The essence of the market test would be to introduce a value-priced hearing device into the practice’s product line and carefully track consumer-patients’ responses. Tracking outcomes of the test enables the practice to understand how its product mix changes and how its enhanced product line delivers on its objectives of quality of care, patient satisfaction, and clinic profitability.

The Rationale for Conducting a Market Test Now

Many audiologists currently are electing to wait to take action until the FDA releases its final regulations for OTC hearing aids and manufacturers introduce OTC-compliant hearing aids. In my experience in new market development, however, new markets often grow in spurts, with some changes occurring swiftly, debilitating players who are unprepared.

In the twelve months since the FDA announced that it would investigate creating a class of OTC hearing aids, the continental plates making up the hearing healthcare industry have experienced new pressures. The fiery industry debate and Congressional bipartisan support of the OTC Hearing Aid Act greatly increased press coverage of hearing healthcare, driving increased consumer awareness of the importance of treating hearing loss. Now that the Act has become law, large hearing aid companies are actively discussing possible alliances with smaller manufacturers of new hearing devices such as hearables. Meanwhile, nimble companies in related industries are ramping up to manufacture FDA-compliant OTC devices as soon as possible after regulations are released.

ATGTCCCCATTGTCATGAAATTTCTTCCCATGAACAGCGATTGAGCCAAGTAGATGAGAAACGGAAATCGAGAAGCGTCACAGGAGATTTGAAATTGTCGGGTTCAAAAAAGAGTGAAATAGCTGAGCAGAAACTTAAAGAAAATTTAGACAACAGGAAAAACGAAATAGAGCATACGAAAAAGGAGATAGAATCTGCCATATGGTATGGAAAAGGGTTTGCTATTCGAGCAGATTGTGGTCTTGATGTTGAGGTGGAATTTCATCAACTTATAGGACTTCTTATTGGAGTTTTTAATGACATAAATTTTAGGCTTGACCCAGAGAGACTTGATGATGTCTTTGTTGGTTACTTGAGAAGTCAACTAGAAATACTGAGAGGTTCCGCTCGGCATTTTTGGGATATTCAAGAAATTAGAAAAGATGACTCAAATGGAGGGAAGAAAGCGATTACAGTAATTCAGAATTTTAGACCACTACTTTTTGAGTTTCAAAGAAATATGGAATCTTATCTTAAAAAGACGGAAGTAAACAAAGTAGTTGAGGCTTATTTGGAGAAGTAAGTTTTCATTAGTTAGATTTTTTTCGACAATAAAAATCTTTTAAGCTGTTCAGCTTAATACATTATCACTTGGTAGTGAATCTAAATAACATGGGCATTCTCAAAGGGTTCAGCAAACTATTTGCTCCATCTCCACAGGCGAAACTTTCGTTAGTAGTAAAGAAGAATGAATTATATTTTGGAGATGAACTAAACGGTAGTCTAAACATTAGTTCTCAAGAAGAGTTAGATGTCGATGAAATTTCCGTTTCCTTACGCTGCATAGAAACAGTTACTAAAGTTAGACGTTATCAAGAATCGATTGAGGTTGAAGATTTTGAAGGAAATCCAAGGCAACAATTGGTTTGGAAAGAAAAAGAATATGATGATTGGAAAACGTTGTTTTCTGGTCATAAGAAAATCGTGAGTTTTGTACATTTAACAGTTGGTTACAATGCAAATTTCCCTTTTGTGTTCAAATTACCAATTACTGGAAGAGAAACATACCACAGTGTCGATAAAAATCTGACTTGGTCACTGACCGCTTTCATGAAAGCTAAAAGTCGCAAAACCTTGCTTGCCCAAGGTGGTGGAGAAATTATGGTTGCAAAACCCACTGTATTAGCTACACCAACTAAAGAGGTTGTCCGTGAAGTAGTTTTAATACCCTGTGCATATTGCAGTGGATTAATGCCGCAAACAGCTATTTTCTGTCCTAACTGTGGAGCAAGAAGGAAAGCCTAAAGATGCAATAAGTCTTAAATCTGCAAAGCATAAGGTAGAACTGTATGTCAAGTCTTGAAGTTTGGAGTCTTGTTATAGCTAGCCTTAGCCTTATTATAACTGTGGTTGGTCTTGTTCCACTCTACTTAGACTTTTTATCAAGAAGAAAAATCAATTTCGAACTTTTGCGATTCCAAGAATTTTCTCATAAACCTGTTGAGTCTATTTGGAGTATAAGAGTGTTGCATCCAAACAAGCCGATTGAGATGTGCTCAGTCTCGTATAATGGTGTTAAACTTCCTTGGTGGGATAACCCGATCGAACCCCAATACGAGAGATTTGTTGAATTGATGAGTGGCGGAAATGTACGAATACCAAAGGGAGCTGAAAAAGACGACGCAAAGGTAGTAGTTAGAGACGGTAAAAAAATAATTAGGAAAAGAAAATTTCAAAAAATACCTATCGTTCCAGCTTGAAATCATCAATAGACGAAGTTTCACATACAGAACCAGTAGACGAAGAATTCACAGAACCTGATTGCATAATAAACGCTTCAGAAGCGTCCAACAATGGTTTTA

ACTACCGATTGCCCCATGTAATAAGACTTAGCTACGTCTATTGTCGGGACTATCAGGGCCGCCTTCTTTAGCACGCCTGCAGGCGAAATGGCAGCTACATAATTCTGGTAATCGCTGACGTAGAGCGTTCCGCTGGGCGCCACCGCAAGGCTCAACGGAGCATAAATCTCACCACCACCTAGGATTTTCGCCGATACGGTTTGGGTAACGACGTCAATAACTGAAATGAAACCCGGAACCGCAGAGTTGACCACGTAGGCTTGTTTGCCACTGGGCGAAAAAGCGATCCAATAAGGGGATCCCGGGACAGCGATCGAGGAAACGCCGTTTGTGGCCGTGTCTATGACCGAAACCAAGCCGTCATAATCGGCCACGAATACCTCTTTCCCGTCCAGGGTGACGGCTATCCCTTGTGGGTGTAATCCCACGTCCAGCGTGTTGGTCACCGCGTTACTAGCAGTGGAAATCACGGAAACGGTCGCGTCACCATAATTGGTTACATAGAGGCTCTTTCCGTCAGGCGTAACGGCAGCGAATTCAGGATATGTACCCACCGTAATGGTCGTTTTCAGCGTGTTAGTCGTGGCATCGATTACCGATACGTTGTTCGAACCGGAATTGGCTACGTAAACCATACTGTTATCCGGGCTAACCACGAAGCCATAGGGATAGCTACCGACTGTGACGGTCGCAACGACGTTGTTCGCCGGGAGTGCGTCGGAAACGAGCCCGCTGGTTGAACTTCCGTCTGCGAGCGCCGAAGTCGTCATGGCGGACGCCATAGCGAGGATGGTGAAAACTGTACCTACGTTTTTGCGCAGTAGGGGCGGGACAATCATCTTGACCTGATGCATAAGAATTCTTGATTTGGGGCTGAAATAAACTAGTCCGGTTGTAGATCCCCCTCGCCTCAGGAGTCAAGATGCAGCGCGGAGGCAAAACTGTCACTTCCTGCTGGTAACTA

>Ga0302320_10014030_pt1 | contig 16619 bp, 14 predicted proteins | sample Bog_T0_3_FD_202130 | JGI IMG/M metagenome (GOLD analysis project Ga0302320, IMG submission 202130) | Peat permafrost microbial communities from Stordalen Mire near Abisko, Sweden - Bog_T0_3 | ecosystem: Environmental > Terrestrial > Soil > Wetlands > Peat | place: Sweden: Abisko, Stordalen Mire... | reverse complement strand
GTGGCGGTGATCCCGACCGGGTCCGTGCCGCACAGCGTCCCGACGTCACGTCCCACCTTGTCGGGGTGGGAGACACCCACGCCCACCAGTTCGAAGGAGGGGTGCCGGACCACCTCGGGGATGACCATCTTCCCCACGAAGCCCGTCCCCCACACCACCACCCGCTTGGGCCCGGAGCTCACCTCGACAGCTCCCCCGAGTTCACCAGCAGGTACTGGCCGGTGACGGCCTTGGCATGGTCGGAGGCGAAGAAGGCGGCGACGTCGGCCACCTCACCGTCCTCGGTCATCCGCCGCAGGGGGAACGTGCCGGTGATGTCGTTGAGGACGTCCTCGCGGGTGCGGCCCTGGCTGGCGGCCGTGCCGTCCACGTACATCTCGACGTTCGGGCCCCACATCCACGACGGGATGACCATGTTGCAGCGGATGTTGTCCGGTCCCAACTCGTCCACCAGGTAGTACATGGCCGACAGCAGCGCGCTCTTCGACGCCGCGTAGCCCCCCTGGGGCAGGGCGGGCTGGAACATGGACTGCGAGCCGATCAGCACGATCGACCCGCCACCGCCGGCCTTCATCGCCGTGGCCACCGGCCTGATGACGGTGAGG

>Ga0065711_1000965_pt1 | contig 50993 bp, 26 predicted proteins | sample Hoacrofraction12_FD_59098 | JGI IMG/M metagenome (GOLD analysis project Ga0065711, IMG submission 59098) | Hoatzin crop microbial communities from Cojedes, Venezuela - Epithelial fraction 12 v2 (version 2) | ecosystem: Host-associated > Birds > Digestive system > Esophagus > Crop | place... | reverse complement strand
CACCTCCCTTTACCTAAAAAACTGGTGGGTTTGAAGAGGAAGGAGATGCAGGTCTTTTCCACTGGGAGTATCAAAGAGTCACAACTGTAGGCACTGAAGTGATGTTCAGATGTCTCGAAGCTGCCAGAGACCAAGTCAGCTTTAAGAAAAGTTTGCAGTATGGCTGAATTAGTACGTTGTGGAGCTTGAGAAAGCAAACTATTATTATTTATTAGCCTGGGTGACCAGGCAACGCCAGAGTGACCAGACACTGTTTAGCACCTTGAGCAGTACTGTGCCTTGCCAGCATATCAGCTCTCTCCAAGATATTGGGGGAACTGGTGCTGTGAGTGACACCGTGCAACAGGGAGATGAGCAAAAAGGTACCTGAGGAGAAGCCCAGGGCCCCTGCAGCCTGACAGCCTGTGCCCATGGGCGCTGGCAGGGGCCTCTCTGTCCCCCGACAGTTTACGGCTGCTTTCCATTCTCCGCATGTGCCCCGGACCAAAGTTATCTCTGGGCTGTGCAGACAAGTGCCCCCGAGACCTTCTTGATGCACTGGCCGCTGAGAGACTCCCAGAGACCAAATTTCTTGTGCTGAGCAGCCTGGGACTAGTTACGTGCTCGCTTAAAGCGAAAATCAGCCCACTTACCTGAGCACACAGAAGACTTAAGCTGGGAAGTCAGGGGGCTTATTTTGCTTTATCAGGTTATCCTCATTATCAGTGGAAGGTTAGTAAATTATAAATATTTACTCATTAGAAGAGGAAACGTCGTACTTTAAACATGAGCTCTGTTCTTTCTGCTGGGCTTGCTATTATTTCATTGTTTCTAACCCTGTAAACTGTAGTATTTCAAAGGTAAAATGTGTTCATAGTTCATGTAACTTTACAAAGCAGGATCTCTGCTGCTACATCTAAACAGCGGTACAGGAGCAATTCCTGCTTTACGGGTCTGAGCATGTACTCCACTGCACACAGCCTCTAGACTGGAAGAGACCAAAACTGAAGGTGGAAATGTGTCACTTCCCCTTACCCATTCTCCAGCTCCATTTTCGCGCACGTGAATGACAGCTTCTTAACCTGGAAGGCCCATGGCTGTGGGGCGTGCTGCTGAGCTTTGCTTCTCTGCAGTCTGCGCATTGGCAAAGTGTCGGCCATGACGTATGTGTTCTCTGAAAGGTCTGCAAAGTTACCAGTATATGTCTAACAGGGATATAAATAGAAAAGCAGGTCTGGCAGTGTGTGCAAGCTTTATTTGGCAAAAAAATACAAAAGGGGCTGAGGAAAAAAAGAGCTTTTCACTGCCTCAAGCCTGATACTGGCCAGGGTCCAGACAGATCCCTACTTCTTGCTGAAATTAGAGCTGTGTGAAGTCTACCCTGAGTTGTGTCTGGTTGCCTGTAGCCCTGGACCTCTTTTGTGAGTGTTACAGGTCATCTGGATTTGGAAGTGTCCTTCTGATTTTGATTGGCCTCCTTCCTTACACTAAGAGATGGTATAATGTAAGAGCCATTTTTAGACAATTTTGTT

Audiologists need to anticipate how the market will change with OTC hearing aids, rather than wait to react to a potential earthquake of OTC products hitting the market. Introducing a new offering into the practice requires time, to select the appropriate product, train the practice team, modify systems, and update consumer-patient communications. I recommend that audiologists use this window of available time to better understand how OTC hearing aids will impact their addressable market by running a market test. Of course, OTC hearing aids have not yet hit the market, complicating a market test. However, audiologists have at their disposal some useful proxies, in the form of value-priced hearing devices. Lower-cost, FDA-approved hearing aids, high-quality Personal Sound Amplification Devices (PSAPs), and customizable earbuds are all available right now to be used in a market test. (See the conclusion of this article for a profile of three such products.)

The Heart of the Market Test: Data

We are now ready to design the market test for the audiology practice. The test would be incomplete if it simply measured whether the number of hearing aids fitted increased once the practice expanded its product line with a value option. Instead, the test ideally would explain how the broader product line increased interest, trial, and purchase from the consumer-patient. Thus, the practice needs to capture data on each stage of the consumer-patient’s experience. Below are some examples of key areas that need to be tracked.